Thank you! Your post was especially informative and really answered my questions.

Wroclaw, those are not "my" Wandkes. Sorry!
SzymekPacak  
7 Feb 2009 /  #7
I`m also searching for my ancestors named Wandke. My Wandke’s lived, or as I recently found out, are living for at least 200 years in the Lodz Voivodeship, Poland. I assume that they originally migrated from Pomerania and I am almost sure that they came from Poznan (Poland) to their last station in the region of Belchatow (Poland). This has taken place in the 18th century or in the first 10 years of the 19th century I guess. But for this I have no evidence up to now. I do not think they have settled near Belchatow before the 18th century.

My earliest Wandke is Ferdinand who was born in 1814/5 and was married to Anna Karoline Schliefke/Sliwka. They had (maybe at least?) two sons, Friedrich and Johann Gottlieb/ Jan Bogumil. One part of the Wandke family migrated during World War II “back” to Germany, but I unfortunately have no contact with them.

Descendants of this two sons carry the names:
Anna, Apolonia, August, Eduard, Gustav, Ewa, Ferdinand, Friedrich, Johann (=Jan), Julius, Olga, Paulina, Rudolf...
@ all Wandke researchers:
Please contact me if you have any information to share concerning this surname. sDOTpacakATwebDOTde
You may also write in German or Polish.
For those of you who understand German. Here you can find a possible meaning for this surname (Wanke, Wandke, Wantke, Wandtke). The ending –ke is here shortly explained too.

wiki-de.genealogy.net/Schlesisches_Namenbuch/076
It is said that Wandke with its all variations is a slavic short form of Iwan that again is Johann or Jan.
The author of this book was searching in Central Poland for information about Germans who have settled there since many decades, therefore one can assume the correctness of this meaning. But it might be not the only one. I do not know.
OP matryoshka 5 | 21  
15 Jul 2009 /  #8
Szymek, your email address is invalid! Please come back to this thread and leave a valid email; I believe we are related!!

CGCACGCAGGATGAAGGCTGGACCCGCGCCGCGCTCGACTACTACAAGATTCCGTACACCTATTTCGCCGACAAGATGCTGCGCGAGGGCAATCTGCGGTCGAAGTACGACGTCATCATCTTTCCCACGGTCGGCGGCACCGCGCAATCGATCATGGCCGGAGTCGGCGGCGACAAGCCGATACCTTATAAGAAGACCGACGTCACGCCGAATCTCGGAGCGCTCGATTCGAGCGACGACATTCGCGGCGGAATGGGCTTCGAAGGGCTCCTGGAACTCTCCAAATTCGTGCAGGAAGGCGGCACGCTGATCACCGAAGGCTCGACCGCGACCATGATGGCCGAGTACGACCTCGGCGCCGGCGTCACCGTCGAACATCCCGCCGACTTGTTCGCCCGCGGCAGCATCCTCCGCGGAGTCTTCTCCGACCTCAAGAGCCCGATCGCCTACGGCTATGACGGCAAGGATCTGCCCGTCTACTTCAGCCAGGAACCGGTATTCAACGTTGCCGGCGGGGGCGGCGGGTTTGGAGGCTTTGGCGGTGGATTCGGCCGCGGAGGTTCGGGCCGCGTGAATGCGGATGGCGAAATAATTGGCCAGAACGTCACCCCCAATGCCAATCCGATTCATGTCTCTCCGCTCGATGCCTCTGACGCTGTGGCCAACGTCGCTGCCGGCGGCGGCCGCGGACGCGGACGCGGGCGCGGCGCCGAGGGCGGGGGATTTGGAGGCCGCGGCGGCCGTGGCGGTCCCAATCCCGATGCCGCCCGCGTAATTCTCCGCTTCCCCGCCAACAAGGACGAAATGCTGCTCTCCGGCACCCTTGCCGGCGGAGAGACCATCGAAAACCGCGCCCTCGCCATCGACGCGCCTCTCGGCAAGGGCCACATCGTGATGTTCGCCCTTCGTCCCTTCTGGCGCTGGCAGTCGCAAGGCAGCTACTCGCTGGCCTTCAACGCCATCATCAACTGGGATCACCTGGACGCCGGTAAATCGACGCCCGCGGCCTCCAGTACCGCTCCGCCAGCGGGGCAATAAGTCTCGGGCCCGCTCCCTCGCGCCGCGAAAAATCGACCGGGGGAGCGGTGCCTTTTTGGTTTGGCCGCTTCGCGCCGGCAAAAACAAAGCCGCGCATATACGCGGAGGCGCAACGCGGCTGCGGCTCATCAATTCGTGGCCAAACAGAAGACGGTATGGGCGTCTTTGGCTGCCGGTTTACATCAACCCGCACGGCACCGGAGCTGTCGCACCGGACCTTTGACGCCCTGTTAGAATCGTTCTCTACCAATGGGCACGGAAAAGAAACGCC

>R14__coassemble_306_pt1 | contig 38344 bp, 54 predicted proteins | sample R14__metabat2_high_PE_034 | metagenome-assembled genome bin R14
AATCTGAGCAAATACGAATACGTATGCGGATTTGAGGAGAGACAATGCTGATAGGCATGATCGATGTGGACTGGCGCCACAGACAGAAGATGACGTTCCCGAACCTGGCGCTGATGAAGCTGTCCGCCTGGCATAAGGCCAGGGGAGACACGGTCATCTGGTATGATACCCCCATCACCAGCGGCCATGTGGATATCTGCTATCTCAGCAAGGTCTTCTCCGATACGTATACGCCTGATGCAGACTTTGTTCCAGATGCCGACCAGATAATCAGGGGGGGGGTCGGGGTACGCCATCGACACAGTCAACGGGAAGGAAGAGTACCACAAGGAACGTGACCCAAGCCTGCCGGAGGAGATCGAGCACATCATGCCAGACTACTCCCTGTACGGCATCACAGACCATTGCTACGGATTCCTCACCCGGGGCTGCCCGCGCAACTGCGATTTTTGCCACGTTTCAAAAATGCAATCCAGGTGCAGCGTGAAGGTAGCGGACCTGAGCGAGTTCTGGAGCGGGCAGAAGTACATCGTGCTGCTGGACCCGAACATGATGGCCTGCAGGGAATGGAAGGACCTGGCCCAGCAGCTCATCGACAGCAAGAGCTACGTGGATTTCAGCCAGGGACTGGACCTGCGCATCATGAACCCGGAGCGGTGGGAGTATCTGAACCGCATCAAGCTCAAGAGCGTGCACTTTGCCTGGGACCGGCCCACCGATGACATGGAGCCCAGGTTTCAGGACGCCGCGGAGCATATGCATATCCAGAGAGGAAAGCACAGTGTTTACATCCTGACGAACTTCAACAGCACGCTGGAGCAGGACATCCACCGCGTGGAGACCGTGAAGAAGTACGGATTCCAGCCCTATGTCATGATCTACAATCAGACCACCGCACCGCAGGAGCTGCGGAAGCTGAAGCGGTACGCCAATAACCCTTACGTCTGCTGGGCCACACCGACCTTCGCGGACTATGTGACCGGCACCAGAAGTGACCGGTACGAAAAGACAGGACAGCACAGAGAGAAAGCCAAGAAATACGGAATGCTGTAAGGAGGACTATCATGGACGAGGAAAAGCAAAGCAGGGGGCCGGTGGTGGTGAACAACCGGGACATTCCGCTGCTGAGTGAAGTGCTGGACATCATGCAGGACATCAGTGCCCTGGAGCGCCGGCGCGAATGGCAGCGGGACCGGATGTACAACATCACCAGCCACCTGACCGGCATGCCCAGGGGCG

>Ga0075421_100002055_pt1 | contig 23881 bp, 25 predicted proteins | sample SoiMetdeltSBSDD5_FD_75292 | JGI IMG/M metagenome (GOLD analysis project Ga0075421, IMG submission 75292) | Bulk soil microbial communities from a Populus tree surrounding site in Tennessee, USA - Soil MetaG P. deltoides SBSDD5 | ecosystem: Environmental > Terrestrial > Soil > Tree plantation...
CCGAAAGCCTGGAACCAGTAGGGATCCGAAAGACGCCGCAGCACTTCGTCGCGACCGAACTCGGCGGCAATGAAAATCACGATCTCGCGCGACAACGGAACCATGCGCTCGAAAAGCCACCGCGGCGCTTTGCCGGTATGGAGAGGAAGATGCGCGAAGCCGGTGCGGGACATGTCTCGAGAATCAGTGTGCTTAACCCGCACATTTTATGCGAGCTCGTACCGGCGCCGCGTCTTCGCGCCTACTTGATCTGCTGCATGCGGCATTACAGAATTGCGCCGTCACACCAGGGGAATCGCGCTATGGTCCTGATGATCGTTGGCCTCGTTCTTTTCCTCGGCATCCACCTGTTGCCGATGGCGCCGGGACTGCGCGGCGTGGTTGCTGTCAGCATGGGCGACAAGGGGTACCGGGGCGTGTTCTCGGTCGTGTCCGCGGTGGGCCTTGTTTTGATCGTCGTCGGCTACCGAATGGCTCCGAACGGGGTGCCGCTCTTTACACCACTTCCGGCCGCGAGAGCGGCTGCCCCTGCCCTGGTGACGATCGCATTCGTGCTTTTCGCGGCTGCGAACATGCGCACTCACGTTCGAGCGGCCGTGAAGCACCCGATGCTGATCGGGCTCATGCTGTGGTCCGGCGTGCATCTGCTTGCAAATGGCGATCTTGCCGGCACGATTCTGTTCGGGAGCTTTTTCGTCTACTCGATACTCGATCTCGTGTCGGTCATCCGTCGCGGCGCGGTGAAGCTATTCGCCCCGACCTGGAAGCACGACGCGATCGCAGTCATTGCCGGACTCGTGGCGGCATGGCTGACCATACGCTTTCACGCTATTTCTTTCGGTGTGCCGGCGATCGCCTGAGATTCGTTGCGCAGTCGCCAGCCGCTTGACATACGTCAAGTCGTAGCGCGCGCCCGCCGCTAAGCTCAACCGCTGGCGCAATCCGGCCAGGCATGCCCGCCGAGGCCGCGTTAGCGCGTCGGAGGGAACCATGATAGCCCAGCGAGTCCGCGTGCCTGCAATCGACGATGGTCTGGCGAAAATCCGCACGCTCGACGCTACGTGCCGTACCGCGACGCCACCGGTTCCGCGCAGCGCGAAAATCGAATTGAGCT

Szymek129  
24 Jul 2009 /  #9
Hi matryoshka,
my email adress should work. It's: s.pacak@web.de
SzymekPacak  
24 Jul 2009 /  #10
I wanted to add, that Szymek129 is me too. I didn't know that I've two login names! :)
Polonius3 1,000 | 12,446  
25 Jul 2009 /  #11
The Wańka connection is very interesing. I never thought of that. But that would mean be an inserted "d" or "t" in the case of the other spellings.
greg999 - | 3  
29 Oct 2009 /  #12
Wandke or ... probably is slavic or polish coz pomeranians are classify as lechites tribes with polish tribes like whole group(See wikipedia). Pomeranians spoke dialects of polish languages they used many the same words as poles did. You can say that you are polish german mixed but have slavic polish pomeranian surname the same name like pochanke or hanke...
TheOther 5 | 3,682  
29 Oct 2009 /  #13
matryoshka

Your grandfather Gustav Wandke was born 1857 in Arnswalde, Pommern, and NOT in Choszczno (the Polish name of the town used after WW2). If you google for Arnswalde and Wandke, you'll find plenty of hits.

genealoger.com/german/pommern/kreis/arnswalde.htm
wiki-de.genealogy.net/Klassifikation_1718/19_Arnswalde

If you check the LDS web site you'll find over 600 datasets for the name Wandke and its variations.